However, John Wilson, executive board member at Dedeman Hotels & Resorts said, citing the example of Sharm El-Sheik, "operators have the ability to create international resort destinations", pointing to a role for the global brands.
The brands also look likely to find their way into the market as greater expansion in the services sector leads to greater requirement for finance. Senay Azak-Matt, general manager, Turkey, Aareal Bank, said: "In Turkey everyone thinks they can do everything, which is wrong. You need a good developer and operators like the brands are important or we can't do financing.
"Many are franchised agreements, a few are management, but not leases because we look at cashflow – if an operator is not earning money, they will not pay the rent."
Much as in the more developed European markets, Azak-Matt called for greater commitment from operators, adding: "I love to see operators who bring in some of the money. Primarily cash, but if not a guarantee would be great."
While the Turkish market is starting to resemble the more developed markets in Europe and North America, with one domestic hotelier even describing his decision to do an OpCo PropCo split, the region remains exposed to geo-political issues.
The situation in Egypt remained on delegates minds, with Pacek commenting "Until a few weeks ago, Egypt was one of the most exciting emerging markets. Now we have a government which is not going to be particularly business friendly. The economic impact is tremendous – investment will collapse and growth and business will slow down tremendously in the next few years."
Through taking a predominantly franchise route, the brands can limit their exposure to such vagaries. However, to make taking the risk worthwhile, they must, as Mike Collini, vice president of development in Northern Europe for Hilton Worldwide, said, remember that "these things are only going to be successful with critical mass – that's why we don't do exclusivity".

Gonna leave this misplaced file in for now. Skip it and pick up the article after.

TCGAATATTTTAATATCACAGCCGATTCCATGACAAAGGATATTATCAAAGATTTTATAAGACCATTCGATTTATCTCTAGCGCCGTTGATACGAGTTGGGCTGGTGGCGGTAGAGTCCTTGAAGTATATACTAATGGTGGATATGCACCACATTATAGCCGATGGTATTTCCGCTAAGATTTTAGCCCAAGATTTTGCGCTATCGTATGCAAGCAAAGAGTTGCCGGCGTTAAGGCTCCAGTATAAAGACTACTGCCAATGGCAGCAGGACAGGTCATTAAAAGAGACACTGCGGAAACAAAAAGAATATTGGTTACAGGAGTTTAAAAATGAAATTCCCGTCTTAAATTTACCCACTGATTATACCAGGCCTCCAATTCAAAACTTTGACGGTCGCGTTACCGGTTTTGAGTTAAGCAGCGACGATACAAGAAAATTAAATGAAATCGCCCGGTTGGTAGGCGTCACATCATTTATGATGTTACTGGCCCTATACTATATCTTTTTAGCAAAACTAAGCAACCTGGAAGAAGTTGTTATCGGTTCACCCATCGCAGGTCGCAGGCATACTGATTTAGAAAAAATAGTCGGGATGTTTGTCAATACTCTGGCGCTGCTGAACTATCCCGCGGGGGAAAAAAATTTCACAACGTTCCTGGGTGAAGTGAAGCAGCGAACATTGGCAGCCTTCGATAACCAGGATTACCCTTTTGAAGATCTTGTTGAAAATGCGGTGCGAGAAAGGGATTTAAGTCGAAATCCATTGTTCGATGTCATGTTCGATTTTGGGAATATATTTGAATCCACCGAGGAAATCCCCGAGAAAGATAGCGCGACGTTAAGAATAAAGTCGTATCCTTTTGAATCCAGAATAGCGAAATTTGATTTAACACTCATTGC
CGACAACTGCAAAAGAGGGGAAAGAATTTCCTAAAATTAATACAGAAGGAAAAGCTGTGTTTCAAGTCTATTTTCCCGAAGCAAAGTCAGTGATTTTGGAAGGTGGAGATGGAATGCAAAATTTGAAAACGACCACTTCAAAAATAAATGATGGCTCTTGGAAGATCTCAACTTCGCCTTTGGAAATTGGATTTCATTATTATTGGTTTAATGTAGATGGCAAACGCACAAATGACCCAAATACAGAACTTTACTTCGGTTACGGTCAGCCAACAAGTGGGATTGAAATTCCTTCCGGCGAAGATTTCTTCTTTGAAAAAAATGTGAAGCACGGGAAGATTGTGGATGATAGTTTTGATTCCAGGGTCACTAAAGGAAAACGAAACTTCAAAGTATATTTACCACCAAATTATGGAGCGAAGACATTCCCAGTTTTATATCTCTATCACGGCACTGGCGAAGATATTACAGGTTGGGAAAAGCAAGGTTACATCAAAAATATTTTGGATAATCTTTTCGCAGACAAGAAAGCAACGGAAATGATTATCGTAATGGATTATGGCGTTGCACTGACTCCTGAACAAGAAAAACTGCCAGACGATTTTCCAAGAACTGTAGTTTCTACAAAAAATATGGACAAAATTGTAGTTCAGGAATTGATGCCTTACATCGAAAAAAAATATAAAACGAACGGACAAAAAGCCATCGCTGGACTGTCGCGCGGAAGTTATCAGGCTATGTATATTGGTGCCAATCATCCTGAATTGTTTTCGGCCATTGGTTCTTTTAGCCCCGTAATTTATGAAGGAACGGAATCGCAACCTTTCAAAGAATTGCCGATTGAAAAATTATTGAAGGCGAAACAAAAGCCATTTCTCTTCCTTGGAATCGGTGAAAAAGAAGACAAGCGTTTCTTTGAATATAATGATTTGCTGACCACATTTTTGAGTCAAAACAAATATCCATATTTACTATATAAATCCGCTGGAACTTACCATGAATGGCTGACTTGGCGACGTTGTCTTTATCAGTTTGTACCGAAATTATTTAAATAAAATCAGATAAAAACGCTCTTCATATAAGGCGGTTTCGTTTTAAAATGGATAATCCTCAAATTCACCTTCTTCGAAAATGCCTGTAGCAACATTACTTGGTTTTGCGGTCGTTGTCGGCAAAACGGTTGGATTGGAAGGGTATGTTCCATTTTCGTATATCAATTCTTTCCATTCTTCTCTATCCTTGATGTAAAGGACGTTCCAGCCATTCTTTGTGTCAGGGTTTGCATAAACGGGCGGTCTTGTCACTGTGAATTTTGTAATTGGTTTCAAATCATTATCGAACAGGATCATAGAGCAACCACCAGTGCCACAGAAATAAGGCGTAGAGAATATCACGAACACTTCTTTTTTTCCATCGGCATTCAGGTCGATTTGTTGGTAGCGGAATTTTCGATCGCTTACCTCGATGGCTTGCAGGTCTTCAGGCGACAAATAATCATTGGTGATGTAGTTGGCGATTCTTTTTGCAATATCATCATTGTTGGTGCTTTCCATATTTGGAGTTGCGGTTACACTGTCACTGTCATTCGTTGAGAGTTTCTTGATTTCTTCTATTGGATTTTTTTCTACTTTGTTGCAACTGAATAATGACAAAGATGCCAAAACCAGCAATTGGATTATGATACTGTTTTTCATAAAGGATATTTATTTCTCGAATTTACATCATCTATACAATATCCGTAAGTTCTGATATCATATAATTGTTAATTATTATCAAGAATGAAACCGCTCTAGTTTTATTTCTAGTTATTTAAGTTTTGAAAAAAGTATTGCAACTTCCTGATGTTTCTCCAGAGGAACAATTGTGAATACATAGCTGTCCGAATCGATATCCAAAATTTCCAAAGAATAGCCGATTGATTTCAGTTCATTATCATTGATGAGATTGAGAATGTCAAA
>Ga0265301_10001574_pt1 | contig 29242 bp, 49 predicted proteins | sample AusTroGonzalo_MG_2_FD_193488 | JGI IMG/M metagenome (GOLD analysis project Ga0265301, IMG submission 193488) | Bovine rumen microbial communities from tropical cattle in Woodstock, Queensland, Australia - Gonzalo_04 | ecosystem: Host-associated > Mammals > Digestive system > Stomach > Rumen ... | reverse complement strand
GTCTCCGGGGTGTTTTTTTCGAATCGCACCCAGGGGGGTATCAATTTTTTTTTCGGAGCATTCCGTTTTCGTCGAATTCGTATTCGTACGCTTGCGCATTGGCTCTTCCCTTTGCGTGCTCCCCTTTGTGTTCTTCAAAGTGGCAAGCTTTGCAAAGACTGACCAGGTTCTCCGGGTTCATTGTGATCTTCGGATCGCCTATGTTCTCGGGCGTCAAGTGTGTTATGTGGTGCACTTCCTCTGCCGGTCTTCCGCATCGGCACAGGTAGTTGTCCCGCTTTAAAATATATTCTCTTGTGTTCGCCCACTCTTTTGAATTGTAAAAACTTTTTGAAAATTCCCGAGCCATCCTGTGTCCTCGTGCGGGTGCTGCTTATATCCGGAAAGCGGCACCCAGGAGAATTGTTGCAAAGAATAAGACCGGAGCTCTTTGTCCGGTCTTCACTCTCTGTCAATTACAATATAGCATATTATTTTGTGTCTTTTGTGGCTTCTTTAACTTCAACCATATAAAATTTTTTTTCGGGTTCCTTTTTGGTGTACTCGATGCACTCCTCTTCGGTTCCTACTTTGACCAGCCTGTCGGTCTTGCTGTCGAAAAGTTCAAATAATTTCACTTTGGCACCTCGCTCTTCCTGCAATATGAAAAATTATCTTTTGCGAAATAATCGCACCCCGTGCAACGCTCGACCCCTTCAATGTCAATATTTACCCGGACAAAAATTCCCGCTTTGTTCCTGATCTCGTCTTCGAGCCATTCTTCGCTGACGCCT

This must, he said, be combined with acceptance by the domestic market. "The opportunity is in the regions – it's that market which will make the mid-market and budget successful."
Peter Vermeer, vice president of development, Benelux and Eastern Europe, IHG, was hopeful that developers were warming to the flags, commenting: "Increasingly people have accepted that we're not there to build a monument to them, and are happy to talk to the Holiday Inn guy."
HA Perspective: Like most emerging markets, the dominant source of capital being invested in the hotel industry in Turkey is domestic, or at least international money partnered with a domestic capital provider.
For outside investors, the challenge is making a return that justifies the level of risk. While the country's recent track record is impressive, it is understandable that international capital will demand a premium return compared to alternative options in markets such as Western Europe or North America.
On the other hand, domestic players believe such international capital is expecting too high a return for a market that might be heading for EU membership.
For the near term, it is hard to see why overseas investors would want to take too big a risk given that potential returns in the West are stronger than they have been for some time. And so the stand-off will continue.
Should operators, who are resistant to using their balance sheets, adopt a similarly cautious approach? No.
Pipeline is the driver of growth for the big operators going forward and there is much greater development potential in the emerging markets. The art is investing for growth with the right partners and being highly selective with your balance sheet.
The investment might be more in establishing operating platforms and development teams but it still needs to be made. Once markets such as Turkey have as low a risk profile as the West it will be too late.